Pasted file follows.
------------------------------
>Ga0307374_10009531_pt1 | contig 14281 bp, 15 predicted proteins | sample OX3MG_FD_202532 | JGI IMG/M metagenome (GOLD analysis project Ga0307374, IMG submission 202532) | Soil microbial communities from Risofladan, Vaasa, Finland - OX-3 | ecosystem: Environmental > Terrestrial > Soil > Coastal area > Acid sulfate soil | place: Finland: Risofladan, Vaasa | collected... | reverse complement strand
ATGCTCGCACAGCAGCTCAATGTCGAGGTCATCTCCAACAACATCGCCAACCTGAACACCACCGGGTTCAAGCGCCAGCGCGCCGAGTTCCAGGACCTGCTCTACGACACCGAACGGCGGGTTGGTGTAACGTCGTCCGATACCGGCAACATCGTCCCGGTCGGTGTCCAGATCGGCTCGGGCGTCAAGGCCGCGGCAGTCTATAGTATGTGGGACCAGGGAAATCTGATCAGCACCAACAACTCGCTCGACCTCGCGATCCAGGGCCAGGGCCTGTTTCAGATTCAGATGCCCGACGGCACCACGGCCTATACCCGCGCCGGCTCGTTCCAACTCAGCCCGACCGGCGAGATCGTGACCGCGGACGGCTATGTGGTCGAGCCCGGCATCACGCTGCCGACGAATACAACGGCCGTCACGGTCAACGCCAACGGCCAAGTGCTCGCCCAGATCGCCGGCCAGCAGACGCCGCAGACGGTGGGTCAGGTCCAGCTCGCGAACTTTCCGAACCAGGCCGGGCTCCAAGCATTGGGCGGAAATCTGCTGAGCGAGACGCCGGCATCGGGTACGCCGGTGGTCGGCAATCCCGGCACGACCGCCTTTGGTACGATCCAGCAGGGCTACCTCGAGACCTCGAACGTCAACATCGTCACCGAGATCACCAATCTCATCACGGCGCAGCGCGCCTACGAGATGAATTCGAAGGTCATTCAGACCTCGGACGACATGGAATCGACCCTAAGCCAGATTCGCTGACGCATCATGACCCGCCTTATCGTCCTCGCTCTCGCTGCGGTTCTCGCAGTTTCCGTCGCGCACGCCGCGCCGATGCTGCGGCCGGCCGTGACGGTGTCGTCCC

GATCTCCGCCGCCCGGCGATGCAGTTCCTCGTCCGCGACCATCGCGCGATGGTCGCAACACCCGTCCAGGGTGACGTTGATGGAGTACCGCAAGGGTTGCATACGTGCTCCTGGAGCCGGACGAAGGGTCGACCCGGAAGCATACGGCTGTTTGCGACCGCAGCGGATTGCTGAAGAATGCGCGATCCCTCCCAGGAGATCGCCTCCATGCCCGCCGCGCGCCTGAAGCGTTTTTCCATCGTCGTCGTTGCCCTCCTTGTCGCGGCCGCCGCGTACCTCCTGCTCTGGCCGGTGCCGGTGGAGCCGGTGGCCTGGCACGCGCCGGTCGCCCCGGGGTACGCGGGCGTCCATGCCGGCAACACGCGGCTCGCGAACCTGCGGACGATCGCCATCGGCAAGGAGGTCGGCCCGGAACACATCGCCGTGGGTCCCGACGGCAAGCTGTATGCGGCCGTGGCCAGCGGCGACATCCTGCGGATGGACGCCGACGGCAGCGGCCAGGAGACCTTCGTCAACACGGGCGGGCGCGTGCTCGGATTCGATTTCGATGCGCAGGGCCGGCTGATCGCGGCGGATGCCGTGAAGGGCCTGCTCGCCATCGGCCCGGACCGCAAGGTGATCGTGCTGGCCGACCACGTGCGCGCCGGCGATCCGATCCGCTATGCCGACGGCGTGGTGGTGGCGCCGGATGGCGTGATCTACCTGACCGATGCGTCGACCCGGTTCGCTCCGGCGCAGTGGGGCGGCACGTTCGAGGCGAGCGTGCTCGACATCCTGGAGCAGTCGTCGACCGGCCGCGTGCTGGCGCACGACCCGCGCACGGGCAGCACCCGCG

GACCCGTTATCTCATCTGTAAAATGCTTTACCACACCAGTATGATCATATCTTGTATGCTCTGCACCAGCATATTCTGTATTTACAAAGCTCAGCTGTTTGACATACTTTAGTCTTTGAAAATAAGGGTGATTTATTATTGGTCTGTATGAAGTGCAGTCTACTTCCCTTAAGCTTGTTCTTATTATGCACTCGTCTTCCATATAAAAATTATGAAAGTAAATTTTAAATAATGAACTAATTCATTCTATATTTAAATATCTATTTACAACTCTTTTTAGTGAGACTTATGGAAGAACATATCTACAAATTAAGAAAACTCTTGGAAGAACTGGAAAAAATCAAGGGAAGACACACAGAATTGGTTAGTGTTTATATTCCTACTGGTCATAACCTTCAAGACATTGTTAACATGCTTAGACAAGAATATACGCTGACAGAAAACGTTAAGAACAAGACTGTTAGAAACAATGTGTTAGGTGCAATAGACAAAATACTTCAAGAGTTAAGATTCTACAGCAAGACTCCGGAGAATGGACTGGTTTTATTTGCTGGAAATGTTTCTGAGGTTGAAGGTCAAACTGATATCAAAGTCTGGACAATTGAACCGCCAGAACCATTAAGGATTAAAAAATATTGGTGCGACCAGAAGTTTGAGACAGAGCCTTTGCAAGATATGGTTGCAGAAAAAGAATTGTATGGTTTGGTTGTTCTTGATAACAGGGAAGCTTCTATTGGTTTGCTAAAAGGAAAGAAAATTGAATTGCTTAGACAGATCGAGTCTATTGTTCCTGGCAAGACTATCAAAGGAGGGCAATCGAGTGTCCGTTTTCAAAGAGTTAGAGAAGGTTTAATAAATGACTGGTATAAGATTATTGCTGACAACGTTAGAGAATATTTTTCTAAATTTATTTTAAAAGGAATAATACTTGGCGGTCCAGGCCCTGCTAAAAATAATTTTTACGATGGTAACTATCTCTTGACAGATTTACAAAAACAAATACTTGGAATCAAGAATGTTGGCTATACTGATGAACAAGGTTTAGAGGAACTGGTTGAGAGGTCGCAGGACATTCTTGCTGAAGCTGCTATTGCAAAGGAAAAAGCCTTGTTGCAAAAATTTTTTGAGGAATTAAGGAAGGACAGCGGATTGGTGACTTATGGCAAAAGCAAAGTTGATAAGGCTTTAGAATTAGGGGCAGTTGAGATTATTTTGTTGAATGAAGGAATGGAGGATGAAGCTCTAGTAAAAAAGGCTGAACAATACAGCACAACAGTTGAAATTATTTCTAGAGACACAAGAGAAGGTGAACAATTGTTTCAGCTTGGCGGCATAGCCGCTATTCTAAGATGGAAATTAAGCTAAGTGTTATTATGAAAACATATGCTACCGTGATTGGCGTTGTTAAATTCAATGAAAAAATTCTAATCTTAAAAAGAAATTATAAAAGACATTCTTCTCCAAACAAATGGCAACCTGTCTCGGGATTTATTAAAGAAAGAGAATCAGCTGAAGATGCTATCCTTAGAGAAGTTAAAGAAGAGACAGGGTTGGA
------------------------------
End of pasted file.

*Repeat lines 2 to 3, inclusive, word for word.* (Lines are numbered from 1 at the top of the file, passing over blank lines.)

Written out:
ATGCTCGCACAGCAGCTCAATGTCGAGGTCATCTCCAACAACATCGCCAACCTGAACACCACCGGGTTCAAGCGCCAGCGCGCCGAGTTCCAGGACCTGCTCTACGACACCGAACGGCGGGTTGGTGTAACGTCGTCCGATACCGGCAACATCGTCCCGGTCGGTGTCCAGATCGGCTCGGGCGTCAAGGCCGCGGCAGTCTATAGTATGTGGGACCAGGGAAATCTGATCAGCACCAACAACTCGCTCGACCTCGCGATCCAGGGCCAGGGCCTGTTTCAGATTCAGATGCCCGACGGCACCACGGCCTATACCCGCGCCGGCTCGTTCCAACTCAGCCCGACCGGCGAGATCGTGACCGCGGACGGCTATGTGGTCGAGCCCGGCATCACGCTGCCGACGAATACAACGGCCGTCACGGTCAACGCCAACGGCCAAGTGCTCGCCCAGATCGCCGGCCAGCAGACGCCGCAGACGGTGGGTCAGGTCCAGCTCGCGAACTTTCCGAACCAGGCCGGGCTCCAAGCATTGGGCGGAAATCTGCTGAGCGAGACGCCGGCATCGGGTACGCCGGTGGTCGGCAATCCCGGCACGACCGCCTTTGGTACGATCCAGCAGGGCTACCTCGAGACCTCGAACGTCAACATCGTCACCGAGATCACCAATCTCATCACGGCGCAGCGCGCCTACGAGATGAATTCGAAGGTCATTCAGACCTCGGACGACATGGAATCGACCCTAAGCCAGATTCGCTGACGCATCATGACCCGCCTTATCGTCCTCGCTCTCGCTGCGGTTCTCGCAGTTTCCGTCGCGCACGCCGCGCCGATGCTGCGGCCGGCCGTGACGGTGTCGTCCC

GATCTCCGCCGCCCGGCGATGCAGTTCCTCGTCCGCGACCATCGCGCGATGGTCGCAACACCCGTCCAGGGTGACGTTGATGGAGTACCGCAAGGGTTGCATACGTGCTCCTGGAGCCGGACGAAGGGTCGACCCGGAAGCATACGGCTGTTTGCGACCGCAGCGGATTGCTGAAGAATGCGCGATCCCTCCCAGGAGATCGCCTCCATGCCCGCCGCGCGCCTGAAGCGTTTTTCCATCGTCGTCGTTGCCCTCCTTGTCGCGGCCGCCGCGTACCTCCTGCTCTGGCCGGTGCCGGTGGAGCCGGTGGCCTGGCACGCGCCGGTCGCCCCGGGGTACGCGGGCGTCCATGCCGGCAACACGCGGCTCGCGAACCTGCGGACGATCGCCATCGGCAAGGAGGTCGGCCCGGAACACATCGCCGTGGGTCCCGACGGCAAGCTGTATGCGGCCGTGGCCAGCGGCGACATCCTGCGGATGGACGCCGACGGCAGCGGCCAGGAGACCTTCGTCAACACGGGCGGGCGCGTGCTCGGATTCGATTTCGATGCGCAGGGCCGGCTGATCGCGGCGGATGCCGTGAAGGGCCTGCTCGCCATCGGCCCGGACCGCAAGGTGATCGTGCTGGCCGACCACGTGCGCGCCGGCGATCCGATCCGCTATGCCGACGGCGTGGTGGTGGCGCCGGATGGCGTGATCTACCTGACCGATGCGTCGACCCGGTTCGCTCCGGCGCAGTGGGGCGGCACGTTCGAGGCGAGCGTGCTCGACATCCTGGAGCAGTCGTCGACCGGCCGCGTGCTGGCGCACGACCCGCGCACGGGCAGCACCCGCG